By Paul Gottlieb
Peninsula Daily News
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“We are looking at trying to make a decision on what is the proper repair plan, which could include [options] up to replacement,” he said.
“It's safe to say it will be [offline for] an extended period of time.
“We want to make sure the repair is correct and safe.”
The cracks at Nippon's plant have compromised the new boiler's mud drum, a forged steel component that holds water and is about 45 feet long and 36 inches in diameter.
It is one of two boiler drums connected by 1,500 pieces of piping, Johnson said.
Johnson did not know the source of the cracks, but he said the leading theory is caustic water combined with high temperatures.
He also did not yet know if faulty materials or workmanship resulted in the cracks.
“With the fact that we have leaks, we have to consider that,” he said.
Johnson did not know how much repairs will cost but predicted the amount will be significant.
Problems with the biomass unit first shut down the cogeneration plant in February. The problems have not affected overall production.
Johnson said he did not know if Nippon or Covington, La.-based Factory Sales & Engineering, the primary contractor of the boiler, would pay to address the problem.
“I'm not terribly concerned with that at this point,” he said.
“I just want to get it repaired properly and get it online.”
The cogeneration plant, which had a price tag that grew from $71 million to $85 million, was dedicated in November with fanfare during ceremonies at the west Port Angeles factory and the Red Lion Hotel.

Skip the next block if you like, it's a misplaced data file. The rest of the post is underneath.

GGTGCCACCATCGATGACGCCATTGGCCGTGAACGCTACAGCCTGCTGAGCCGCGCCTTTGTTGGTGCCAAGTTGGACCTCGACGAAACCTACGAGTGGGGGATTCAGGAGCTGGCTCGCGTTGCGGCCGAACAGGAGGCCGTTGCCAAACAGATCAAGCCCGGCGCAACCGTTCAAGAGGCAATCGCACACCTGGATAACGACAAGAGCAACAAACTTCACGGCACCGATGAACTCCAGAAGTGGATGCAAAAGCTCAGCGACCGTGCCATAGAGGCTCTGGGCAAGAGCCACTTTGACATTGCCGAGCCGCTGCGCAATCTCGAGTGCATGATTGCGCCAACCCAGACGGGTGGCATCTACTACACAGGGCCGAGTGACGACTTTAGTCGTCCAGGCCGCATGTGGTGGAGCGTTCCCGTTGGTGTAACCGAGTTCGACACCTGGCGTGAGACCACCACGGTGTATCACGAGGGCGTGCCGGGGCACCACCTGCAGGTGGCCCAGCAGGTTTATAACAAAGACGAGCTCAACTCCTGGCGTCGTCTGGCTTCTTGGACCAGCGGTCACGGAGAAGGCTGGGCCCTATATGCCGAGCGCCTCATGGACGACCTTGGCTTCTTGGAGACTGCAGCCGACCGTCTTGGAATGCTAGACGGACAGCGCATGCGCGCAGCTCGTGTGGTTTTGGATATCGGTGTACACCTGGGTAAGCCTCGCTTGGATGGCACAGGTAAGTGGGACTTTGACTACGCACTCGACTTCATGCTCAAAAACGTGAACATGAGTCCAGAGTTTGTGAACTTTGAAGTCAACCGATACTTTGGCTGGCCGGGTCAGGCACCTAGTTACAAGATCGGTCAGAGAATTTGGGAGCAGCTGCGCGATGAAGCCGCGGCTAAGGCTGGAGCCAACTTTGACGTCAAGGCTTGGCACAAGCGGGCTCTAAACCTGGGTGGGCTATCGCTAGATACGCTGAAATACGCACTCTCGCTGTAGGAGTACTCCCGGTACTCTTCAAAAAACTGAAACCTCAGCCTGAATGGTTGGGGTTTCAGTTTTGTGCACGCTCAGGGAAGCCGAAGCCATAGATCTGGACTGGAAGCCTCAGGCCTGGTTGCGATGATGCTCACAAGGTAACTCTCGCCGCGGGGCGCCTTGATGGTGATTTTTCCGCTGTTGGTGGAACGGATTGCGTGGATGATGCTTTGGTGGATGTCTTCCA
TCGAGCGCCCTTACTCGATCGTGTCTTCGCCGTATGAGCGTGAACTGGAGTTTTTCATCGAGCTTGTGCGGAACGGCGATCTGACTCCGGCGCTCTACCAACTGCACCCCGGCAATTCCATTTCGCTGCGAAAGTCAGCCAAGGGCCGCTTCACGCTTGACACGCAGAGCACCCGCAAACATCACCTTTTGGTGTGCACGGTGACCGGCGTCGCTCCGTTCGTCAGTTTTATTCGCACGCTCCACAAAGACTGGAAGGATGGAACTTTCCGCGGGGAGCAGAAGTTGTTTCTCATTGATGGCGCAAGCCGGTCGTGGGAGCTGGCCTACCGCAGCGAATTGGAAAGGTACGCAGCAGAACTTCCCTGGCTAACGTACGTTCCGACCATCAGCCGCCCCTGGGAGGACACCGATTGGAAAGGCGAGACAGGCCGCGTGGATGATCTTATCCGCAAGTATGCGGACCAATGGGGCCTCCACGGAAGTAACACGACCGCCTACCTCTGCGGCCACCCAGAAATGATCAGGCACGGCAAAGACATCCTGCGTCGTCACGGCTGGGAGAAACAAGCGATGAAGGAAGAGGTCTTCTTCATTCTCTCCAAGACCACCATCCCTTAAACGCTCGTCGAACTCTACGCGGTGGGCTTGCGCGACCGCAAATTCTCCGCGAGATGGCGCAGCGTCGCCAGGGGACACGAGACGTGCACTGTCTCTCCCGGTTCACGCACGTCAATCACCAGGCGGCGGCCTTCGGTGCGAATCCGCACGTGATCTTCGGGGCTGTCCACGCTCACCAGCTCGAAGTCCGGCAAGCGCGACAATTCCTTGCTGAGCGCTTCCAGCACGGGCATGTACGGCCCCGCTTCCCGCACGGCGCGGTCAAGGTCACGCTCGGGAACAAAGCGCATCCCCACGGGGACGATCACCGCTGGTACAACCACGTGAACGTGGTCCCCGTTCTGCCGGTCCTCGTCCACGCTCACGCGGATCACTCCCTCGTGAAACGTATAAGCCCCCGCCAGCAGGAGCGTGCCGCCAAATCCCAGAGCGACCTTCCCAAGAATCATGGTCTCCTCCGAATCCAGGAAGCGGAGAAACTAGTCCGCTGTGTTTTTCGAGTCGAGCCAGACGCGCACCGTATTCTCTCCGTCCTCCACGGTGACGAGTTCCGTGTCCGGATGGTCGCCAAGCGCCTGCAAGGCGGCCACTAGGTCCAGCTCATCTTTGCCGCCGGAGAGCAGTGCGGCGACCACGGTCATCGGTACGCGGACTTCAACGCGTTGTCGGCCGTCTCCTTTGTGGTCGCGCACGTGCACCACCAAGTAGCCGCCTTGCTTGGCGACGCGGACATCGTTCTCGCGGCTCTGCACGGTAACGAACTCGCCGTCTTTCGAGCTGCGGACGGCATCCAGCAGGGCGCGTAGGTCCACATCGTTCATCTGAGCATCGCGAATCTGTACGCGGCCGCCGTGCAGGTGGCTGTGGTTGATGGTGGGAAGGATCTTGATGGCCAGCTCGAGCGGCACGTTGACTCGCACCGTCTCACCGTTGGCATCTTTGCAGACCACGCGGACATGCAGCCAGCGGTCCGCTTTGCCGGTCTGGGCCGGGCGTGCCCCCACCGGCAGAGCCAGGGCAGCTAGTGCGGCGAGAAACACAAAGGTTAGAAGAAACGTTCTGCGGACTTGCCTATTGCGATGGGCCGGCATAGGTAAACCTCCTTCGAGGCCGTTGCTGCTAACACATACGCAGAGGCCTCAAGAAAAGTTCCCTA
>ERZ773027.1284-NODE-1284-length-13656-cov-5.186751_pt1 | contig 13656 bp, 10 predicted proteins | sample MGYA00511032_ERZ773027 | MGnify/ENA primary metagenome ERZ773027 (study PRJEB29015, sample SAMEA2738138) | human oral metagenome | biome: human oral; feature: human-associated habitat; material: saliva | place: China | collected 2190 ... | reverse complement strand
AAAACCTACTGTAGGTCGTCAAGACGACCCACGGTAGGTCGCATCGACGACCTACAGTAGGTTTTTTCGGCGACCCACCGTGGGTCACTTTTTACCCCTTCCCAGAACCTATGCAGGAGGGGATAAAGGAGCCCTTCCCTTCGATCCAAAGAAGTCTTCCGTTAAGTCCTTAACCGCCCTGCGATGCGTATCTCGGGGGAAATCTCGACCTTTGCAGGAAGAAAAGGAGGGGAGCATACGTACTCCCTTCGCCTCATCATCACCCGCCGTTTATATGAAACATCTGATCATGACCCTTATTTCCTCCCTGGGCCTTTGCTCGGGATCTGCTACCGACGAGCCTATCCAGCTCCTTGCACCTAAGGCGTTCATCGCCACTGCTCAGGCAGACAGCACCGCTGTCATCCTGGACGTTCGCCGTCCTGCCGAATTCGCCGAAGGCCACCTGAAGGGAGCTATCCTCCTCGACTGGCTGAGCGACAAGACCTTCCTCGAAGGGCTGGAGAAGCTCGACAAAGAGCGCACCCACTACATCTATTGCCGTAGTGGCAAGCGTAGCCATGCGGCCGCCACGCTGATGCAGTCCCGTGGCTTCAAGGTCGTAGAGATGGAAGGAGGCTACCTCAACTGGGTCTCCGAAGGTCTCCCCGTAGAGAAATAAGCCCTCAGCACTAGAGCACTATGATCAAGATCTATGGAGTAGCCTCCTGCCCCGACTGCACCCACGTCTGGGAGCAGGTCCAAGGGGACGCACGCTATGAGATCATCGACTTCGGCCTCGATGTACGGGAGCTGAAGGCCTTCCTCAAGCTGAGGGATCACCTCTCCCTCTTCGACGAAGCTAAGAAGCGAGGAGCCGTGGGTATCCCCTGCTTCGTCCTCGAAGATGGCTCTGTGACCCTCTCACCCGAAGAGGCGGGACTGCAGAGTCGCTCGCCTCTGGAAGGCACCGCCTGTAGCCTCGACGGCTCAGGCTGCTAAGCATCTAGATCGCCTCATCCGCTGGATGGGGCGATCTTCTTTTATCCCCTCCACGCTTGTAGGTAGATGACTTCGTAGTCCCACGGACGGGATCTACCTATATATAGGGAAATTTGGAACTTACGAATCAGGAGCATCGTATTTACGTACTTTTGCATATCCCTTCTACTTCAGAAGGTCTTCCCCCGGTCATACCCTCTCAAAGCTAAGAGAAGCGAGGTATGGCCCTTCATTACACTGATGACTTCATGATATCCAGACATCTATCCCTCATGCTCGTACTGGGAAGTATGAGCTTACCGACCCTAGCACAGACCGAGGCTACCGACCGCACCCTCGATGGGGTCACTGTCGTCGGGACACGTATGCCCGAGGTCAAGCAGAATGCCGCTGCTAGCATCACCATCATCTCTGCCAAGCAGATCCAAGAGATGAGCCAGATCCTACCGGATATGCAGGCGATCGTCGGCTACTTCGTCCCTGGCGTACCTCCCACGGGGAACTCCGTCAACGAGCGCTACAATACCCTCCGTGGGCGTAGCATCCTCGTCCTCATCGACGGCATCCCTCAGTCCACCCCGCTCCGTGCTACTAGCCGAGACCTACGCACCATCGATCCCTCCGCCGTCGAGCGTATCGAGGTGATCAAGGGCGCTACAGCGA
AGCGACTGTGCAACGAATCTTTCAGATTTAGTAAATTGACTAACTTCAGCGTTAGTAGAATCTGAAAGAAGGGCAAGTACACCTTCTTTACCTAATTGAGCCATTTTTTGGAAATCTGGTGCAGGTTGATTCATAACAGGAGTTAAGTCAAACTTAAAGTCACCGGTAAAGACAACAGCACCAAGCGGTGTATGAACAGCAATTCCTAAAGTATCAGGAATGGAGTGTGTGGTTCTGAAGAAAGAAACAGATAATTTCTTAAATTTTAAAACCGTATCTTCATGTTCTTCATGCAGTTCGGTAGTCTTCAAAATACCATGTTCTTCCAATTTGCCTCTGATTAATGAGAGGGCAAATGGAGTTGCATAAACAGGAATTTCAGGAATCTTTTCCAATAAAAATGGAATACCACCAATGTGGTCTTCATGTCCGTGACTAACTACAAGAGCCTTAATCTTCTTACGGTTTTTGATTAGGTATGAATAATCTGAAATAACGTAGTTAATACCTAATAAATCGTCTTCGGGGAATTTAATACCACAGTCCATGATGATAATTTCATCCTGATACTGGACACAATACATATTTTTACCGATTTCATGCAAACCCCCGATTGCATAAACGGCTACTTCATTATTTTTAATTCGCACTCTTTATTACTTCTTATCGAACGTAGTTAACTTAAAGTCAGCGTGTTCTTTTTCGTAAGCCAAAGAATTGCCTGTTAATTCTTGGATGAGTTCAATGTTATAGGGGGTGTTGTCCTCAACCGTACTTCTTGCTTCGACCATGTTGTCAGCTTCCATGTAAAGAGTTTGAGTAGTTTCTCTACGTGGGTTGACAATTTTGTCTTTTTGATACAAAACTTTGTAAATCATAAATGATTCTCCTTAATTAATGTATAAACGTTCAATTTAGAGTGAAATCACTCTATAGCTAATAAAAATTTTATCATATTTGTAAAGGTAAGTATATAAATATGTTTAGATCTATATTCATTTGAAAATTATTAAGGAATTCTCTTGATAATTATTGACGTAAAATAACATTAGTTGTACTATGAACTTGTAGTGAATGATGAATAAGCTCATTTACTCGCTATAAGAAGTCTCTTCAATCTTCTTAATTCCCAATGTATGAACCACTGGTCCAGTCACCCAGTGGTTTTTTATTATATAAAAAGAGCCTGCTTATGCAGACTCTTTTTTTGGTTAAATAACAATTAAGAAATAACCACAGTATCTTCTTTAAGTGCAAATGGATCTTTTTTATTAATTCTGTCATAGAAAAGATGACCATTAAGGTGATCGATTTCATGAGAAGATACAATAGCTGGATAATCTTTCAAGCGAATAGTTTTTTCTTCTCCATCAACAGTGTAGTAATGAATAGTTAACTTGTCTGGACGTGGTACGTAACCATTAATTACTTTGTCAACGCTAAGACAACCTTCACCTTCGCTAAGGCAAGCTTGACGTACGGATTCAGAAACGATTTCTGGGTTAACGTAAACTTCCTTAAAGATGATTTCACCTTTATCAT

Speeches by company officials from Nippon's Japanese headquarters included assertions that the new biomass plant, which will generate electricity, is key to the Ediz Hook plant's survival at a time of diminishing demand for the telephone book paper produced there.
Nippon also manufactures newsprint for newspapers including Peninsula Daily News.
Nippon was closed last week so the company could manage its inventory and resumed operation Monday, he said.
“There are concerns with the directory market,” Johnson said.
“We're being careful to match inventory with orders.”
The factory was shut down for two weeks earlier this year for a “maintenance outage” for reasons tied to work on the cogeneration facility, Johnson said.
The plant has never operated at full capacity.
“We've kind of struggled with operational issues, but I thought we were getting ahead of that, and [this] reared its ugly head,” Johnson said.
Like the present boiler, Nippon's new boiler is intended to create steam for the plant.
Both boilers burn biomass, or woody debris including bark and slash.
But the new facility also will generate 20 megawatts of electricity for sale as green energy.
Port Townsend Paper Corp. earlier this year abandoned a much-disputed $54 million project to upgrade its own cogeneration plant.
Port Townsend Paper's plant would have generated 24 megawatts.
Both projects survived numerous environmental challenges.
But those challenges slowed down the Port Townsend project and, combined with a strong market for cheap natural gas, were a factor in dooming it, company President Roger Hagen told Peninsula Daily News April 4.
Johnson said Nippon's customers have not abandoned their commitments to purchase the electricity.
“They could have walked on us, but they didn't,” he said.
“It shows the value of effective and honest communication on a timely basis.”
Senior Staff Writer Paul Gottlieb can be reached at 360-452-2345, ext. 5060, or at firstname.lastname@example.org.